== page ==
Digital photo quality is measured in megapixels. A pixel is a tiny dot of color, and when many pixels are combined an image is composed: 1 megapixel equals 1 million pixels. In 1999, when the digital camera industry began to boom, the standard digital camera took photos made up of between 1 and 2 megapixels. Today, most newly released digital cameras take photographs with 10 megapixels or more. If your camera is capable of taking photos of at least 4 megapixels, then you can determine the number of megapixels in a specific image using a simple calculation.
Determine the length and width of the digital photograph in terms of pixels. You may find this information by right-clicking the image and selecting the "Get Info" box or by examining the photograph in a photography software program. As an example, let's consider a photograph that is 1,000 pixels in length and 2,000 pixels in height.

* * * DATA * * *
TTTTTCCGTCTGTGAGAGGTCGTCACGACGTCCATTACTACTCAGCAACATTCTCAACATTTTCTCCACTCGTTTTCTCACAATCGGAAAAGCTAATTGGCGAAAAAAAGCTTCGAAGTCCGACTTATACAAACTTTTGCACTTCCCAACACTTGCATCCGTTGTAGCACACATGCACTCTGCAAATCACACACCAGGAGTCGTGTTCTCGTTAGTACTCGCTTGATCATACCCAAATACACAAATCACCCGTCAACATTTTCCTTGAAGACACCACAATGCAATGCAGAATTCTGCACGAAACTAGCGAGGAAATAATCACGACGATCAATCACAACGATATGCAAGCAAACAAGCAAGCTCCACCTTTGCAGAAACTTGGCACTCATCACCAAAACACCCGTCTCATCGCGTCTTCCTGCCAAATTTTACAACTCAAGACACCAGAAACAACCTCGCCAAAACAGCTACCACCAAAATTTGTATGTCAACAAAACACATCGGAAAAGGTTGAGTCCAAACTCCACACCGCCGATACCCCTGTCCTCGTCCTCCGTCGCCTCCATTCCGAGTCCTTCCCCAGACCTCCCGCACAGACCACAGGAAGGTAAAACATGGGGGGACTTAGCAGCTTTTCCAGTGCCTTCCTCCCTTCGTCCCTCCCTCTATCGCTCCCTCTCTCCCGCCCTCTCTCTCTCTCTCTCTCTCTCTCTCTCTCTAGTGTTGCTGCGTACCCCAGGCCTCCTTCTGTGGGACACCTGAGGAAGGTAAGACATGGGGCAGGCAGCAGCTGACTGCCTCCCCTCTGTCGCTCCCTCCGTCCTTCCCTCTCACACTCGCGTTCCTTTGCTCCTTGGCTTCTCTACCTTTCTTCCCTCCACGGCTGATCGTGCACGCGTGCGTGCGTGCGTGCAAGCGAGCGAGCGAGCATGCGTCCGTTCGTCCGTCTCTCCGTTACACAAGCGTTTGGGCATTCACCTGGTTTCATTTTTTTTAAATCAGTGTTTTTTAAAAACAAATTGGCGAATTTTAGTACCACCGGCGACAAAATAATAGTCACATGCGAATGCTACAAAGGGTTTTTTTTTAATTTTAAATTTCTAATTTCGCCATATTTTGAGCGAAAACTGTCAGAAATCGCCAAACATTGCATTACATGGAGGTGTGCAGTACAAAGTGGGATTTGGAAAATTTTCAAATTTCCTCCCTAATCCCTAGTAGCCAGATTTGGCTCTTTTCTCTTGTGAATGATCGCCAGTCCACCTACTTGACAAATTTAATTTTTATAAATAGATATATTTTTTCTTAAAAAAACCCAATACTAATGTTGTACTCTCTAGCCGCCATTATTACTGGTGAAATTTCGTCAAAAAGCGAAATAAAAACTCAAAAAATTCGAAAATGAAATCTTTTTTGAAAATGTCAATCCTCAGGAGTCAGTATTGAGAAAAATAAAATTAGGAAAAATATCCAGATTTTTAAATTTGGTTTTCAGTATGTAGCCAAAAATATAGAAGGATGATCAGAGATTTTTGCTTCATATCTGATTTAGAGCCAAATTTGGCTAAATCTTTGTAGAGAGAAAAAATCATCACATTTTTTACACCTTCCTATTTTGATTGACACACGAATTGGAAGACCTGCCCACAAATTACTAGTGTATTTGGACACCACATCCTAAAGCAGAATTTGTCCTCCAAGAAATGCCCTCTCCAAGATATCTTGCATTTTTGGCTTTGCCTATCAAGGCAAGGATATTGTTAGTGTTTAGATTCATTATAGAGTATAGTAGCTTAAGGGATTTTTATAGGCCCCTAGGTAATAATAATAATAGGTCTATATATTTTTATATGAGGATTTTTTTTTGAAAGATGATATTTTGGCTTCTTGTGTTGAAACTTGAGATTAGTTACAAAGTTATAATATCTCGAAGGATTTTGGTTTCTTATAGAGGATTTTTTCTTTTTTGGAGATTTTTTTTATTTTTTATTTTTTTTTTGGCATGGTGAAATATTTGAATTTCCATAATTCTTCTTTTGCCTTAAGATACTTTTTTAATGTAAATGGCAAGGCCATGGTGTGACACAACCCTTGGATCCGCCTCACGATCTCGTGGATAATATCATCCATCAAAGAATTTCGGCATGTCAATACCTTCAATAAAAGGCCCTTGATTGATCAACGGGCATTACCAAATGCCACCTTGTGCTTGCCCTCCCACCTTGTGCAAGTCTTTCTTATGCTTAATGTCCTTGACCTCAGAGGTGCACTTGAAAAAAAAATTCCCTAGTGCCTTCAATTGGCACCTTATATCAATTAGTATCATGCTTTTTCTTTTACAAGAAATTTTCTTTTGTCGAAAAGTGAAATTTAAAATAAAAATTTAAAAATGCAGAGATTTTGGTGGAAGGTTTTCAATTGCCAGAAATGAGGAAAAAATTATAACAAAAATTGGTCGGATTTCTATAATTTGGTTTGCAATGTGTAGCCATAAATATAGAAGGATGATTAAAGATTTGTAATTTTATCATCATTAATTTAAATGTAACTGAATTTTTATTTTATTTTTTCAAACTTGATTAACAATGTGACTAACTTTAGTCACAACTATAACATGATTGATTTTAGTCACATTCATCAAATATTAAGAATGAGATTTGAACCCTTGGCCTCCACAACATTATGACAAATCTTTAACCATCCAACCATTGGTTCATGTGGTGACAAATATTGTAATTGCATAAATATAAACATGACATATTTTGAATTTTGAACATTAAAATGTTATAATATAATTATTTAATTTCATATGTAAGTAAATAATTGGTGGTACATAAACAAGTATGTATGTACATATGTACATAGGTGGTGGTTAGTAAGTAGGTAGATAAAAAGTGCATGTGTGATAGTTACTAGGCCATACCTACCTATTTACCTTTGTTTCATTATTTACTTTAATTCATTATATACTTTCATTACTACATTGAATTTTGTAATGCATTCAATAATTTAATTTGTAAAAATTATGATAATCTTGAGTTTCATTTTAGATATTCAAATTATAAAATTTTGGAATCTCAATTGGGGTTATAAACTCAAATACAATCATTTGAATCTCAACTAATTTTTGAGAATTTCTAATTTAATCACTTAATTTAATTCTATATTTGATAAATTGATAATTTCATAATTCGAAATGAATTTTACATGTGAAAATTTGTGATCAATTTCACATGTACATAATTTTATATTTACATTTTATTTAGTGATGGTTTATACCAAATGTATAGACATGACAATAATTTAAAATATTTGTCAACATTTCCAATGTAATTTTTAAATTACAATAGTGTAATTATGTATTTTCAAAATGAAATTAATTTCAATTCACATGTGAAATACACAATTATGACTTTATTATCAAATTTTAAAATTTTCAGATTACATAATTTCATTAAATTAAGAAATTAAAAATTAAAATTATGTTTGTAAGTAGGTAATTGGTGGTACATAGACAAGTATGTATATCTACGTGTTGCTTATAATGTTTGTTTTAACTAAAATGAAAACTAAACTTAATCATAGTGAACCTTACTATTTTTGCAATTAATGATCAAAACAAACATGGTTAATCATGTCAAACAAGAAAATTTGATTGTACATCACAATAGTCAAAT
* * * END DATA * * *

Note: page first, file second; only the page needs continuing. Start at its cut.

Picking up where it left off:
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Multiply the length of the photograph in pixels by the height of the photograph in pixels. In the example, you would multiply 1,000 by 2,000.
Consider the product of your calculation. If your product is between 4 million and 5 million pixels, then your photo is considered to be 4 megapixels. If the result of your calculation is less than 4 million pixels, than your photo is smaller than 4 megapixels. If the result is larger, your photo is larger than 4 megapixels. In the example, the product is 2 million pixels or 2 megapixels, which is smaller than 4 megapixels.
Most digital cameras have a marking on the shell indicating the maximum number of megapixels in a photo taken with that camera. If you find that your digital camera is rated for 3 megapixels or below, you know that you will not be able to take a 4-megapixel photograph.